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The derogation, dated 24 November, was contained in a note verbale (a type of diplomatic communication) from the Permanent Representation of France to the Council of Europe, and was registered at the Secretariat General of that organisation.

In order to take such action, a State must rely on the provisions of Article 15 ECHR on derogations in times of emergency. Article 15(1)-(2) states that:

  1.  In time of war or other public emergency threatening the life of the nation any High Contracting Party may take measures derogating from its obligations under this Convention to the extent strictly required by the exigencies of the situation, provided that such measures are not inconsistent with its other obligations under international law.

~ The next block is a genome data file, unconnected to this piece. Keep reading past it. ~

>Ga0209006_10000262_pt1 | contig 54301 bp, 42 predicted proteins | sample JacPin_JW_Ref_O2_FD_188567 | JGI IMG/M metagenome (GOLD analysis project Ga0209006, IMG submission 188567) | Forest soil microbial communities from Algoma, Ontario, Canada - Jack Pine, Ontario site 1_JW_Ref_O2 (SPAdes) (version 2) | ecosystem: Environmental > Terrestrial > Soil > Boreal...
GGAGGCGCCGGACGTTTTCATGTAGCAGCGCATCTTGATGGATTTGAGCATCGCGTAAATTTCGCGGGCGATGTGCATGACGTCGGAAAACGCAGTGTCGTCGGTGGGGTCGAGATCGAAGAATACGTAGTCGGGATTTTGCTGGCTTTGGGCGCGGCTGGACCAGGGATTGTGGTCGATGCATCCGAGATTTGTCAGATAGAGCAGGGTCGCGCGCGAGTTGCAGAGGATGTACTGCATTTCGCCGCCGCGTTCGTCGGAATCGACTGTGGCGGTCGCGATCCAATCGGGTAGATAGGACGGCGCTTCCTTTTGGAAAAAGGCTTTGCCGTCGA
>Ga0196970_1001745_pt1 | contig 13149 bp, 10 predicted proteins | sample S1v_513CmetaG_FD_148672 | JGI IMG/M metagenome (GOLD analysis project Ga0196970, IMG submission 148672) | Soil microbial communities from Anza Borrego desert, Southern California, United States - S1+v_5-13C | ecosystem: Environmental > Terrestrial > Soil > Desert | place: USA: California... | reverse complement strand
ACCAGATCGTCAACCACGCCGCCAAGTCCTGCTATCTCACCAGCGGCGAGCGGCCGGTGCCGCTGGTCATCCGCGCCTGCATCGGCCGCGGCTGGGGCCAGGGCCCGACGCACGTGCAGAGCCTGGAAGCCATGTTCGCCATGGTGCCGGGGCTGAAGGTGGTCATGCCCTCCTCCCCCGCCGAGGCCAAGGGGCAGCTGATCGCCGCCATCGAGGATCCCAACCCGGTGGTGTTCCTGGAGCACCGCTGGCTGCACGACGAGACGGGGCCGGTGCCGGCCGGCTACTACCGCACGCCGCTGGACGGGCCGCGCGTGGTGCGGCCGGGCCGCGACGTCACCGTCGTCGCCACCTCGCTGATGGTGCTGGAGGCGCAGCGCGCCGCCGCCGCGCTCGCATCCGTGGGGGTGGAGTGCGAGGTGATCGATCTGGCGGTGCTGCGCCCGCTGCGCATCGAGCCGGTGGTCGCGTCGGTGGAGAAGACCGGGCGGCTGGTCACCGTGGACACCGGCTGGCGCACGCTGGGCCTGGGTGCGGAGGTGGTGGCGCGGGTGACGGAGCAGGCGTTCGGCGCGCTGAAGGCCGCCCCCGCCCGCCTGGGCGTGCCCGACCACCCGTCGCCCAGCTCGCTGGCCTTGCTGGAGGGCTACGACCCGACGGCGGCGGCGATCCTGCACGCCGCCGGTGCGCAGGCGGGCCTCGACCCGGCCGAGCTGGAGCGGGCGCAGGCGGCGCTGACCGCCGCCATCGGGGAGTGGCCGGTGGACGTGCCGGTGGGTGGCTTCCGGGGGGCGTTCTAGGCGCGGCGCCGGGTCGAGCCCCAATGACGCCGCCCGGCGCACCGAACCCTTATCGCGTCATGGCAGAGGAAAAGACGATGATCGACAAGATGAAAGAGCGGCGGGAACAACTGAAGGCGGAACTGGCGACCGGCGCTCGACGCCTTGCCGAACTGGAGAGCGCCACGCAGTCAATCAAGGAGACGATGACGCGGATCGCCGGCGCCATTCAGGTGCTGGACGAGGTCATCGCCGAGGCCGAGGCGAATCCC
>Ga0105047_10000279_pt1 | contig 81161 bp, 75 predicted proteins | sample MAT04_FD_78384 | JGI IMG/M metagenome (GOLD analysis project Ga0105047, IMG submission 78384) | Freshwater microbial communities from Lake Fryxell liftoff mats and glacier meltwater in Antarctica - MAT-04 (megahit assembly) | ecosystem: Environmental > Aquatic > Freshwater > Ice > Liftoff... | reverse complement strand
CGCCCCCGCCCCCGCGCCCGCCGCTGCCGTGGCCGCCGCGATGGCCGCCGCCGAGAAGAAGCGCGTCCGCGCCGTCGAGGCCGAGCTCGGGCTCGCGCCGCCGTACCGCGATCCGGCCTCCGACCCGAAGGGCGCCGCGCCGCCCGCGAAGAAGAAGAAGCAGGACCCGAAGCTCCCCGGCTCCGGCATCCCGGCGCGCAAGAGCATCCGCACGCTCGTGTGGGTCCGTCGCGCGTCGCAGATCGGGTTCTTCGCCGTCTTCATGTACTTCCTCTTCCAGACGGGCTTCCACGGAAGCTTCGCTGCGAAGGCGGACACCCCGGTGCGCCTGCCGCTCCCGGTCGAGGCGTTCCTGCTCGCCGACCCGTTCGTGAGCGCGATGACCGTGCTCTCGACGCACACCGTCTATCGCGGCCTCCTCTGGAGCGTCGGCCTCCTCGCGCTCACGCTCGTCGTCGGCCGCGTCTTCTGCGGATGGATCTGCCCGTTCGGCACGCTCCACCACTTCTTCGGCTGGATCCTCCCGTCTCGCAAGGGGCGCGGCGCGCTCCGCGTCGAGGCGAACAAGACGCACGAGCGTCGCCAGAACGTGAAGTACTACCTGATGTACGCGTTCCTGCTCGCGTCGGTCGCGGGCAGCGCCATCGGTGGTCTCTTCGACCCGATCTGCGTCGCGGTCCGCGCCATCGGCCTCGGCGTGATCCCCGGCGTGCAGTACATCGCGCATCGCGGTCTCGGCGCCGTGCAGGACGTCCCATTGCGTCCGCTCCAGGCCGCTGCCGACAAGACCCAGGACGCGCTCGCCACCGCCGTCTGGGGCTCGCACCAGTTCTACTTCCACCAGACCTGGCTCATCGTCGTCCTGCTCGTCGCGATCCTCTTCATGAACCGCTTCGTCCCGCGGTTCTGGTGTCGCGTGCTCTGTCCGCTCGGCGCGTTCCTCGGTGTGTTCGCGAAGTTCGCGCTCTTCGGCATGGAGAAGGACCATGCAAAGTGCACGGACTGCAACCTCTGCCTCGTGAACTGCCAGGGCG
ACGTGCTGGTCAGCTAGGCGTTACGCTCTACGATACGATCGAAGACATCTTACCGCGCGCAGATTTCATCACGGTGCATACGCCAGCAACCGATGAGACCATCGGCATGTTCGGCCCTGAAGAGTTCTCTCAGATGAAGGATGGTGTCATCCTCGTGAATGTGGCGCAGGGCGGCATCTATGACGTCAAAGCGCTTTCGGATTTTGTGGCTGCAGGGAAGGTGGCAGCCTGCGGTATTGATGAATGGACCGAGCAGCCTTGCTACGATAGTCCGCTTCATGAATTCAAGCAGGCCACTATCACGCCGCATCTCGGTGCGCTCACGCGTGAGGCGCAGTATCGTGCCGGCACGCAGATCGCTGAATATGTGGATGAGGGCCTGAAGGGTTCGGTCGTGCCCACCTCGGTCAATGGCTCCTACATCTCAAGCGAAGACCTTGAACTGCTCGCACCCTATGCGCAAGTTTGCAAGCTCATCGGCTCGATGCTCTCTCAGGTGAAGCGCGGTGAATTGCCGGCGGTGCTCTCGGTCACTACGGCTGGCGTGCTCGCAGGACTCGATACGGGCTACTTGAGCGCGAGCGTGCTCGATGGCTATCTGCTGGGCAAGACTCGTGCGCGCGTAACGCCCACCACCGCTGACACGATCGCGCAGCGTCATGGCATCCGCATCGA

2.  No derogation from Article 2, except in respect of deaths resulting from lawful acts of war, or from Articles 3, 4 (paragraph 1) and 7 shall be made under this provision.

In its derogation, the French State cited the 13 November Paris attacks and said that:

The terrorist threat in France is of a lasting nature... The French Government has decided [to declare a] state of emergency... Such measures appeared necessary to prevent the commission of further terrorist attacks.

The message confirmed the extension of the state of emergency for three months, with effect from 26 November. It said that some of the measures will involve a derogation from ECHR obligations, thereby complying with Article 15(3) which obligates States to inform the Council of Europe of any derogations. 

The text of the derogation does not specify which ECHR right(s) will be the subject of the derogation.

The last time France derogated in this way was in 1985, when it declared a state of emergency in the French overseas territory of New Caledonia following an uprising in the same year. That derogation lasted for eight months.